What is a ViPR virtual array?
Table of Contents
This article applies to EMC ViPR 2.0.
ViPR aggregates physical arrays or commodity nodes into virtual arrays, similarly to how vCenter aggregates multiple physical servers into an ESX cluster, but at a much larger scale. A virtual array is a ViPR abstraction for underlying physical storage (arrays and commodity nodes) and the network connectivity between hosts and the physical storage.
ViPR System Administrators use virtual arrays to partition the ViPR virtual data center into groups of connected compute, network, and storage resources for purposes of fault tolerance, network isolation, or tenant isolation. System Administrators can abstract EMC, non-EMC, and commodity storage arrays into a single or multiple virtual arrays that is presented to hosts.
With the ViPR virtual array, all the unique capabilities of the physical arrays are available, but ViPR automates the operations of all the different array tools, processes, and best practices to simplify provisioning storage across a heterogeneous storage infrastructure. In this way, ViPR can make a multivendor storage environment look like one big virtual array.
In a data center environment, virtual arrays can be large-scale enterprise SANs or computing fabric pods. A virtual array also can be hundreds of commodity nodes (HP 4540 servers) to support object storage (ViPR Object Service), or thousands of commodity hosts to support block storage (ViPR Block Service powered by ScaleIO).
Only ViPR users with a System Administrator role can create virtual arrays. Although the end users who provision storage are aware of virtual arrays, they are unaware of the underlying infrastructure components (such as shared SANs, computing fabrics, or commodity nodes). Only the System Administrator has access to this information.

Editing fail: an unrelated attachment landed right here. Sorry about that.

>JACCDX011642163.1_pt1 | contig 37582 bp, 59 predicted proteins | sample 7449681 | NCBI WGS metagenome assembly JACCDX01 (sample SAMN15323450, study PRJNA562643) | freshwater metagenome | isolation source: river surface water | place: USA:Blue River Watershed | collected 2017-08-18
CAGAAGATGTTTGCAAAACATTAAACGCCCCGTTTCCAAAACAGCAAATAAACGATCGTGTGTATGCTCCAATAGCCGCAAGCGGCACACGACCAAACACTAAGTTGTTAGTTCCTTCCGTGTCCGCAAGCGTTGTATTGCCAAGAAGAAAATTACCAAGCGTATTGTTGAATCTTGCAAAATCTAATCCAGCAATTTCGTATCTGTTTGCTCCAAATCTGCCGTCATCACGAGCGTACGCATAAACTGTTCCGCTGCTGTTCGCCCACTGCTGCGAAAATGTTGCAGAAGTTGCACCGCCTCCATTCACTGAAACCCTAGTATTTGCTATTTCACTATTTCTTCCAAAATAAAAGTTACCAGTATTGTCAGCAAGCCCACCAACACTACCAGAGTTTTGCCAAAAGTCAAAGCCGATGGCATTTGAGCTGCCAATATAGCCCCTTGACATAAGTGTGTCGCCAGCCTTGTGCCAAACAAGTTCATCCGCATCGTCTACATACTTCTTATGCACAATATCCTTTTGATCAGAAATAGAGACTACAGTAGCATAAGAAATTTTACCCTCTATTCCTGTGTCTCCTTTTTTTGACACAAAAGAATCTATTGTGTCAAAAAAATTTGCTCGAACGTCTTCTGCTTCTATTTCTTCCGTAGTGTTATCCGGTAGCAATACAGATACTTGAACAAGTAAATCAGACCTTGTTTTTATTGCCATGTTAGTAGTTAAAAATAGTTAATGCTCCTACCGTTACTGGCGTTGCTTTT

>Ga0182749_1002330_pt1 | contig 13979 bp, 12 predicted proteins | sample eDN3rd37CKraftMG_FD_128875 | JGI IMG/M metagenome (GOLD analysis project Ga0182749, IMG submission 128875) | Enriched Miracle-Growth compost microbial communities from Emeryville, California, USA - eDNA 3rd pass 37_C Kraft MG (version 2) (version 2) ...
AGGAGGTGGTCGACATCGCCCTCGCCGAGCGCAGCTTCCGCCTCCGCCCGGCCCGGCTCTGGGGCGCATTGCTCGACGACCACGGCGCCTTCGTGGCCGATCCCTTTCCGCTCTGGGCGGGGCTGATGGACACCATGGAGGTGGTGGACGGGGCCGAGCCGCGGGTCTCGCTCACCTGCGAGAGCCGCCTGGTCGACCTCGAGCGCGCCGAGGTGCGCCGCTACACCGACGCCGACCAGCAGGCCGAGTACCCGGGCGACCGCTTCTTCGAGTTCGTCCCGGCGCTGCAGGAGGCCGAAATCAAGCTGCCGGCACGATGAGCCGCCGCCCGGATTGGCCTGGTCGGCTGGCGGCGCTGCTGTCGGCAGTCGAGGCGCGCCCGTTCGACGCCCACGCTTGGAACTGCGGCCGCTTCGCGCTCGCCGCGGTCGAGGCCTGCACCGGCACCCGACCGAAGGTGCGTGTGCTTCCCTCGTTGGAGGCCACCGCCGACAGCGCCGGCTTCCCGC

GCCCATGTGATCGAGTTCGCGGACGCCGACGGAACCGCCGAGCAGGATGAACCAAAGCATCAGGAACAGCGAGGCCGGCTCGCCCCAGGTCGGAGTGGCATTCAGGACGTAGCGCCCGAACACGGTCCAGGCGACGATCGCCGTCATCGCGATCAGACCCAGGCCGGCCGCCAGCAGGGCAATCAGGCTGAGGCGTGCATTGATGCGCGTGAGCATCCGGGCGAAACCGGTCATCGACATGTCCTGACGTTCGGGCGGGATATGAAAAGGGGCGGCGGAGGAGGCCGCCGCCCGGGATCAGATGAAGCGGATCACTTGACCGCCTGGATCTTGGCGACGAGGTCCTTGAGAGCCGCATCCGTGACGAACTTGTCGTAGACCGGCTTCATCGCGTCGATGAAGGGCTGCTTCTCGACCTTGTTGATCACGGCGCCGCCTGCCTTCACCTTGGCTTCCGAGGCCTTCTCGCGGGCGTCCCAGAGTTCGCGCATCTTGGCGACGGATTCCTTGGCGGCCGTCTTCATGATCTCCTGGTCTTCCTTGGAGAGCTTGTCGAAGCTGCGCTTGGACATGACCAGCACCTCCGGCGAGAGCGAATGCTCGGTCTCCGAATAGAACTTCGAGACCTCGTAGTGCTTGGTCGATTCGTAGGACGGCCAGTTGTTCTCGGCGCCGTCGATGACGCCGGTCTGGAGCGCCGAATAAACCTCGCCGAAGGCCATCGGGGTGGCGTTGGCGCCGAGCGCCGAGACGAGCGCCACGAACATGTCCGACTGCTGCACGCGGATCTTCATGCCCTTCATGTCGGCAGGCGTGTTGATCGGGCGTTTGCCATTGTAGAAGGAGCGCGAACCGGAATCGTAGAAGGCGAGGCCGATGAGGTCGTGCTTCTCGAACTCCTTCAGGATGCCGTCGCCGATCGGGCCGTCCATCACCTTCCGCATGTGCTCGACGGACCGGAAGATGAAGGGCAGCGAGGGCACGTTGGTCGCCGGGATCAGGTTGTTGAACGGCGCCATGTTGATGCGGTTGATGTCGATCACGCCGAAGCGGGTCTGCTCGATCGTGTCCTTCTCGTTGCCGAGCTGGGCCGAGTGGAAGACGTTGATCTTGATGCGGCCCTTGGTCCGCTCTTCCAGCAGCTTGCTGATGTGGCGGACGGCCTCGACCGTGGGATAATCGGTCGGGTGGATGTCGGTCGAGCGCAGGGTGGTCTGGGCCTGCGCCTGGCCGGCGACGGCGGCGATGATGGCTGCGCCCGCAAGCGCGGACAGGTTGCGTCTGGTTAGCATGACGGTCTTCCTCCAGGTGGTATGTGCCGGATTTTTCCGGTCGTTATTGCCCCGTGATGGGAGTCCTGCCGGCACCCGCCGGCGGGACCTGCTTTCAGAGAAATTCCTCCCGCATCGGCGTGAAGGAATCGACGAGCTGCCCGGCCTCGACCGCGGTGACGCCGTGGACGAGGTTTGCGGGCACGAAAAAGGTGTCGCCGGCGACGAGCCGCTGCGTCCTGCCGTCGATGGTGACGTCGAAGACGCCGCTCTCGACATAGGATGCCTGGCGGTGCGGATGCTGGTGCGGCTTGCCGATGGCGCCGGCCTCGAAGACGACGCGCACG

The following figure shows how a System Administrator can abstract a physical file/block array or a group of Commodity nodes into a ViPR virtual array. Just like file and block arrays, large numbers of Commodity nodes can be brought into ViPR to be managed as a single Commodity virtual array. Commodity nodes (as well as file arrays) support ViPR Services.
ViPR makes it easy to create virtual arrays. When a System Administrator creates a virtual array in the ViPR UI, he or she can add an entire physical block or file array to the virtual array, which brings the storage ports, pools, networks, switches, and connected host endpoints associated with the physical array under ViPR management. A physical array can be abstracted into a virtual array with one click by the System Administrator. If desired, System administrators also can manually add storage ports, pools, and networks to virtual arrays.
Network connectivity essentially defines a virtual array. It includes:
- SAN and IP networks connecting the physical arrays and hosts
- SAN switches (fabric managers) in the SAN networks
- Host and storage ports connected to the networks
- ViPR virtual pools (virtual pools associated with the physical pools on the arrays are brought into the virtual array)
When creating a virtual array, the System Administrator should verify that all the physical arrays that participate in the virtual array are connected to the same fabrics or virtual storage area networks (VSANs) to ensure that they all have the same network connectivity to the environment. When they populate a virtual array with physical arrays and networks, System Administrators must ensure that when the virtual array presents storage to the host, the host can physically reach that storage.